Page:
I finally got around to roasting that pumpkin. Actually, I've got 4 pumpkins, so I got around to roasting 1 of my pumpkins. I fully plan on roasting another, but my FoodSaver bit the dust. A FoodSaver, for those of you not familiar, is a home appliance that allows you to vacuum-seal pretty much any thing you want. It's how I buy all my meat in bulk, and how I turn a big pot of soup into multiple meals. Ours has been on its last legs for a couple of months now. In September, the latch on it broke so much that we have to hold one side of the appliance down in order to seal anything. And just last week, the motor finally went out. So the darn thing won't even suck now, and you have to use the weight of the whole world to hold the contraption down if you want to seal up a bag of chips. It's been frustrating. The hubby and I were talking, and we figured out the FoodSaver is the kitchen appliance that is used the most. Not the stand mixer. Not the food processor. Not the toaster, or the microwave, or the oven. The only appliance that comes close in terms of usage is the coffee maker. Even the coffee maker is in second place though, because I only use it once a day. I use the FoodSaver multiple times every day. I seal almost every bag I open. And it seems I'm always making broth, soup, purees, sauces, etc. that need to be vacuum-sealed and frozen.
So I'm in a holding pattern presently when it comes to stocking my freezer. I'm trying not to prepare anything that has to be vacuum-sealed, and I'm trying to keep my cool when sealing anything. But only temporarily. My wonderful, generous parents were planning on getting us a new FoodSaver for Christmas, and thankfully, they are sending it to us early! It should be here soon (within the next couple of days) so until then, I'm holding off on making anything that needs to be sealed. And that includes homemade pumpkin puree!
I've been buying canned pumpkin for years. Just like everything else that I'd never considered making homemade, like chicken broth, salsa, taco seasoning, hummus... you get the picture. However, the hubby's aunt gave me 4 pumpkins, so I figured it was finally time to experiment with pumpkin. My parents have been making their own pumpkin puree for years, which they actually feed to their dog. Did you know pumpkin puree is good for their coats, and possibly might make a finicky eater gobble up their dry kibble? Good stuff for pups. My teeny chihuahuas have a tendency to gain weight, so unfortunately, pumpkin is not in their future. It is in mine though! I roasted that smaller, wartier pumpkin and ended up with 6 cups of pumpkin puree. Not bad for such a small pumpkin. I got these pumpkins for free, so much more economical than buying canned pumpkin. Plus, no chemicals from an aluminum can making their way into my puree.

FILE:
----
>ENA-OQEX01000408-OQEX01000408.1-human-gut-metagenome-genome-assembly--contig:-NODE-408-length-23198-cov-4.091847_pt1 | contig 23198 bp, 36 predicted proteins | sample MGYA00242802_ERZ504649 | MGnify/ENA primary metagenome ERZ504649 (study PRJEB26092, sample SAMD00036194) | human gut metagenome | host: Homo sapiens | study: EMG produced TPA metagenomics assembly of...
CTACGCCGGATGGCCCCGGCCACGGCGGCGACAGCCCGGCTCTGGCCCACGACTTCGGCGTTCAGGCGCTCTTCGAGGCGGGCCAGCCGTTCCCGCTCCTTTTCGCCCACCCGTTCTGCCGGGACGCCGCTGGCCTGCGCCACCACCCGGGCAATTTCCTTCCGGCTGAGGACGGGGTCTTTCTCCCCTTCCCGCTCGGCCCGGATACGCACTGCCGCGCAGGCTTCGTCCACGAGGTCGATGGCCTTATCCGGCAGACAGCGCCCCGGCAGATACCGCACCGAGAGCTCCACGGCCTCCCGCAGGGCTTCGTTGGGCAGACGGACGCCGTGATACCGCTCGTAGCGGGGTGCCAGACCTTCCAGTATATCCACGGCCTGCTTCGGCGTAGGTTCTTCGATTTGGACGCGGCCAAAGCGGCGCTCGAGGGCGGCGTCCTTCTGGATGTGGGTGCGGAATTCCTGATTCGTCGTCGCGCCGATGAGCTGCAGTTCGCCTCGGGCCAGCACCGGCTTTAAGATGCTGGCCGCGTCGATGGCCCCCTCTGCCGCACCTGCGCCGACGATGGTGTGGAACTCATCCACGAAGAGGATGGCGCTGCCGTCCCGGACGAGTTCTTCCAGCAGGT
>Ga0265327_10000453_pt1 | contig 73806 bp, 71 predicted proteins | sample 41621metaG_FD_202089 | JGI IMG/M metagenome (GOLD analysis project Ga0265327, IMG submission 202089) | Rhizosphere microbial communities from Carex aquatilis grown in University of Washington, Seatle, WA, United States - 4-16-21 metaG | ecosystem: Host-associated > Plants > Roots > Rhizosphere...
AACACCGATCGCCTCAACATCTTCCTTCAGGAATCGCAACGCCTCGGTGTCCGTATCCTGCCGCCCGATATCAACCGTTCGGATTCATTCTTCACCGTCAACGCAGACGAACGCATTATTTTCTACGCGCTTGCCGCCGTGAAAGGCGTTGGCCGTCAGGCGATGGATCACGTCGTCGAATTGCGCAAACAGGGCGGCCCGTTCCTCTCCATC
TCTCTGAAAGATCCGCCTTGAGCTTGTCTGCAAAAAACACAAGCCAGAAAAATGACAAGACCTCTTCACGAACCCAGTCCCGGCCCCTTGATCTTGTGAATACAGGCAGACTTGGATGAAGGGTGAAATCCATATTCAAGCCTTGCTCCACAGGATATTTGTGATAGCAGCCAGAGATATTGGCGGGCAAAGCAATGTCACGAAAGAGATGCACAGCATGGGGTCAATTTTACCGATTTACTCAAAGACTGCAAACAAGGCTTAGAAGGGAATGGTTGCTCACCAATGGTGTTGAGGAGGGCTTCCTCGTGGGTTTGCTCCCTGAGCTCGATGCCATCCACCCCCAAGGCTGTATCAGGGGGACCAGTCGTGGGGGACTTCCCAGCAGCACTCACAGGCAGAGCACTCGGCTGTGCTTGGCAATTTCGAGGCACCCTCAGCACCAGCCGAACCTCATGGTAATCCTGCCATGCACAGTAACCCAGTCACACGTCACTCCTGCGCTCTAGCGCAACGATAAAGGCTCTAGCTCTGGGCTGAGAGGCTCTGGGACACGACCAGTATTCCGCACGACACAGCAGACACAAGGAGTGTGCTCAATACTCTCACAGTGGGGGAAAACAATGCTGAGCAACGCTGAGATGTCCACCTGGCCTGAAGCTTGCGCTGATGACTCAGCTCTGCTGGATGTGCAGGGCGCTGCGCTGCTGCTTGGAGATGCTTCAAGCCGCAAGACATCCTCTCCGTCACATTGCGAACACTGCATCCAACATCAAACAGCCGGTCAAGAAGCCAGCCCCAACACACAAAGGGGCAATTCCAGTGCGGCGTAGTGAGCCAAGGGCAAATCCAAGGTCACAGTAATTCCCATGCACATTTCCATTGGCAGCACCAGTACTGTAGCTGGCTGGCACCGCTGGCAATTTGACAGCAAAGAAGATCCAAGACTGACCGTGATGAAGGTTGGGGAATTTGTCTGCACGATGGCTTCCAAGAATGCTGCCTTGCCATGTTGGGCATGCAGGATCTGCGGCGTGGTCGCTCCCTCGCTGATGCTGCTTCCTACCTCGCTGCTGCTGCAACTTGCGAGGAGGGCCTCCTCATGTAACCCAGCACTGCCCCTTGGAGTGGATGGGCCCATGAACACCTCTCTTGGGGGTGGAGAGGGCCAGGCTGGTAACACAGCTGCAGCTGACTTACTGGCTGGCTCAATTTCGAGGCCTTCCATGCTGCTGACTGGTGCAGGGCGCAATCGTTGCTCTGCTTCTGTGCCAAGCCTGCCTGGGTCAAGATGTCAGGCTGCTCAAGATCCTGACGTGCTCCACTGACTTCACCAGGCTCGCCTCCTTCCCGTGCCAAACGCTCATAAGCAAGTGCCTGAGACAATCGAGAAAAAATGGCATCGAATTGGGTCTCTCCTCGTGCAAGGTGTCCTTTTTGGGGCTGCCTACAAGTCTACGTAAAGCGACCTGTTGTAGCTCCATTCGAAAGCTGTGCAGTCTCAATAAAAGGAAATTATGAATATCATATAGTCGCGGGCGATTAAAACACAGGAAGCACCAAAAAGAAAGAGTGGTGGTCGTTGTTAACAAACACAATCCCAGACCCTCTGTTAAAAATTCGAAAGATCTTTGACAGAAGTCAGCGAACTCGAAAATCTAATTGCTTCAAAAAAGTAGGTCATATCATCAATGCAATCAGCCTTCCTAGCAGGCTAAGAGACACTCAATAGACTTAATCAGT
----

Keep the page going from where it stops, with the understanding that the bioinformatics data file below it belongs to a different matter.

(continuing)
Preparing the pumpkin is easy-peasy. You really just slice the pumpkin into quarters, scoop out the innards and seeds (reserving seeds for roasting!), and then toss the quarters into the oven. 1 hour later, boom, you're done. Scoop out the roasted pumpkin, puree until smooth, and voila! Homemade pumpkin puree. It doesn't get any easier. Not only did I freeze a bunch of puree for later, I kept about a cup out that I'm going to make Pumpkin Milkshakes with. I've also got a recipe picked out for the next pumpkin. I'll be using a good portion of that one to make Turkey Pumpkin Chili.
In home health care news, I'm feeling better. The mysterious sore throat comes and goes, but is mostly gone. The horrendous cough has subsided about 90%. And energy? It's coming back, albeit slowly. The hubby's cold never seemed to get as bad as mine, indeed he is almost 100% already. The nerve of his immune system. The hubby just finished up a run of night shifts, so he's got a couple days off before he goes back to day shift, and we are taking full advantage. We had a lunch date at the local brewery yesterday, and today promises to be movie day. We love having a weekend in the middle of the week :)
Hope everyone is having a great week! Happy Wednesday!
Ingredients (amount prepared depends on pumpkin size):
1. Cut top off of pumpkin. Slice pumpkin into quarters. Scoop out seeds and membrane using a spoon. Cut pumpkin into smaller wedges, if desired.
2. Preheat oven to 350º. When heated, place pumpkin wedges on a cookie sheet. Roast pumpkin in the oven for 45 minutes- 1 hour. Bake time depends on size of pumpkin. Pumpkin is done when wedges are browned, soft, and easily pull away from the pumpkin skin.
3. Peel pumpkin skin off and place wedges in a food processor. Pulse until smooth, or desired texture. Store puree in the fridge for up to one week, or freeze.
Looking for recipes to use pumpkin puree in? Try these!